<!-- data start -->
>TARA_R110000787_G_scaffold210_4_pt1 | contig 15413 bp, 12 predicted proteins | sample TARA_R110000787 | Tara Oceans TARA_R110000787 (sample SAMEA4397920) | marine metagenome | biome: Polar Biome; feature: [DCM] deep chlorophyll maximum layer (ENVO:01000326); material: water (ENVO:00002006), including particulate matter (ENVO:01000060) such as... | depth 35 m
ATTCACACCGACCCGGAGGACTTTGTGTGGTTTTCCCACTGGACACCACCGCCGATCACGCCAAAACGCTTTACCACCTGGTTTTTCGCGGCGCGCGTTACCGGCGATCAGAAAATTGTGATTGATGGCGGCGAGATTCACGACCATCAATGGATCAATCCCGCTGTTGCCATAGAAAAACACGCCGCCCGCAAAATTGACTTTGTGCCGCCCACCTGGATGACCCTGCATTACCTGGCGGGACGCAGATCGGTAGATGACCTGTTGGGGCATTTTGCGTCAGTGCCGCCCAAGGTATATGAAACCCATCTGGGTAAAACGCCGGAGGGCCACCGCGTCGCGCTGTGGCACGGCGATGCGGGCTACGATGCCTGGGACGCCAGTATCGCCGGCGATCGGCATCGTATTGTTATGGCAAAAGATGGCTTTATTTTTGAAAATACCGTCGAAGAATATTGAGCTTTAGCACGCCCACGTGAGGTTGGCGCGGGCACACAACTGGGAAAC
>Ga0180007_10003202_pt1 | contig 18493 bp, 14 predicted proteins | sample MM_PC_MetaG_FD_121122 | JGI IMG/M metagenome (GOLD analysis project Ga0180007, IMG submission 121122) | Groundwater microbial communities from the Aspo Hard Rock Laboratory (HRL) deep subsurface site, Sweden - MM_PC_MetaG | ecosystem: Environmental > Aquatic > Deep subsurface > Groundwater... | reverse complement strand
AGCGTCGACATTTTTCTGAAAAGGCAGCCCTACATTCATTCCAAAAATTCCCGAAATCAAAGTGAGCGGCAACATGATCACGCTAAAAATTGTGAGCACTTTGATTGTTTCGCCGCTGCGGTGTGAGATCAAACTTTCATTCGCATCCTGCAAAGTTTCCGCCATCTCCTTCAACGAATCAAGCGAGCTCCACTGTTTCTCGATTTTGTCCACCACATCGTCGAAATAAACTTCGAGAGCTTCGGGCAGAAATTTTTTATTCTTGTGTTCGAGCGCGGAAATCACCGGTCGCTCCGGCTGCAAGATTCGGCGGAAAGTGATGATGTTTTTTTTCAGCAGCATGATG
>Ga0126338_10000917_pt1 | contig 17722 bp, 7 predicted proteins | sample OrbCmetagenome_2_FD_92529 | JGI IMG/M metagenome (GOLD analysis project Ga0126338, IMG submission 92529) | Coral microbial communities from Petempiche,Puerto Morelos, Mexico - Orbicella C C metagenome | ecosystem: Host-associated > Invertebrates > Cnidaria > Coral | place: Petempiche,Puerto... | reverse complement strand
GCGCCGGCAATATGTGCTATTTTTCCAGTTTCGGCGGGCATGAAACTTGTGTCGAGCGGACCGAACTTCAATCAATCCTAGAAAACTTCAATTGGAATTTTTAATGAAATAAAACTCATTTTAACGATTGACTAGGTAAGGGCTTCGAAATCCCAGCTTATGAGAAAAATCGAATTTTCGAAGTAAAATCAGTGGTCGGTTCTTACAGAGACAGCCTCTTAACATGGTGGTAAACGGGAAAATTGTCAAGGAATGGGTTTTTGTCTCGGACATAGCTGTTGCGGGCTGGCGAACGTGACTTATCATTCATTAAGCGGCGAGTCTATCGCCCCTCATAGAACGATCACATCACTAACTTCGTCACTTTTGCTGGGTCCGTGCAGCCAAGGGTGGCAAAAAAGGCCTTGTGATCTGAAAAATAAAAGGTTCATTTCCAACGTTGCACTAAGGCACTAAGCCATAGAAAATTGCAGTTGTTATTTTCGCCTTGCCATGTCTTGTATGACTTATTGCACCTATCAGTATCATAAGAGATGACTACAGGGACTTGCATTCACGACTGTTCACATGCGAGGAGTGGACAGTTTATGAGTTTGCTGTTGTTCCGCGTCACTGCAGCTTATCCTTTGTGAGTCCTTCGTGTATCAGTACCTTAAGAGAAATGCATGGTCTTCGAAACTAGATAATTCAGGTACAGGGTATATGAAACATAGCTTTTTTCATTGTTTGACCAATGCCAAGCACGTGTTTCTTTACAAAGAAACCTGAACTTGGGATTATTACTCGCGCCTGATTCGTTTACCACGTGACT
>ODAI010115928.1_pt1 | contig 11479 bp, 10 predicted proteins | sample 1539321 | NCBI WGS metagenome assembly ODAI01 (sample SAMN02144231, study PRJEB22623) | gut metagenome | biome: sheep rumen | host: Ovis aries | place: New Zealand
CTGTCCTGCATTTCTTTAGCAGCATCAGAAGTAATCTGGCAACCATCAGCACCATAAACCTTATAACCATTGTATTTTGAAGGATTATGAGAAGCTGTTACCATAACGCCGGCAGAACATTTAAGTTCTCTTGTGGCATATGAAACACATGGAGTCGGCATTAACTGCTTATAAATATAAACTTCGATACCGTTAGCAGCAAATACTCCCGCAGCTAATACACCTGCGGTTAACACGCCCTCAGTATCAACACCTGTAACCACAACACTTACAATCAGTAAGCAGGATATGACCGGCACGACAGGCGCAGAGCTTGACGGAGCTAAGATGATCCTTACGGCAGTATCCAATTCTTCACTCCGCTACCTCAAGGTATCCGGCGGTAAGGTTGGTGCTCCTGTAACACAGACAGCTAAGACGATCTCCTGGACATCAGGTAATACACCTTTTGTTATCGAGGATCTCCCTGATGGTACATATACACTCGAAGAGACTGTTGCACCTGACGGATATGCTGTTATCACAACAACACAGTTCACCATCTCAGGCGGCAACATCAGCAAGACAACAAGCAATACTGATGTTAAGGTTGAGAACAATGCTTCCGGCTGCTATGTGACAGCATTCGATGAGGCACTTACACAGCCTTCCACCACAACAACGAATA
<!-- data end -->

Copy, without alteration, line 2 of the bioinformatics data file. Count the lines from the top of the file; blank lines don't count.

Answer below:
ATTCACACCGACCCGGAGGACTTTGTGTGGTTTTCCCACTGGACACCACCGCCGATCACGCCAAAACGCTTTACCACCTGGTTTTTCGCGGCGCGCGTTACCGGCGATCAGAAAATTGTGATTGATGGCGGCGAGATTCACGACCATCAATGGATCAATCCCGCTGTTGCCATAGAAAAACACGCCGCCCGCAAAATTGACTTTGTGCCGCCCACCTGGATGACCCTGCATTACCTGGCGGGACGCAGATCGGTAGATGACCTGTTGGGGCATTTTGCGTCAGTGCCGCCCAAGGTATATGAAACCCATCTGGGTAAAACGCCGGAGGGCCACCGCGTCGCGCTGTGGCACGGCGATGCGGGCTACGATGCCTGGGACGCCAGTATCGCCGGCGATCGGCATCGTATTGTTATGGCAAAAGATGGCTTTATTTTTGAAAATACCGTCGAAGAATATTGAGCTTTAGCACGCCCACGTGAGGTTGGCGCGGGCACACAACTGGGAAAC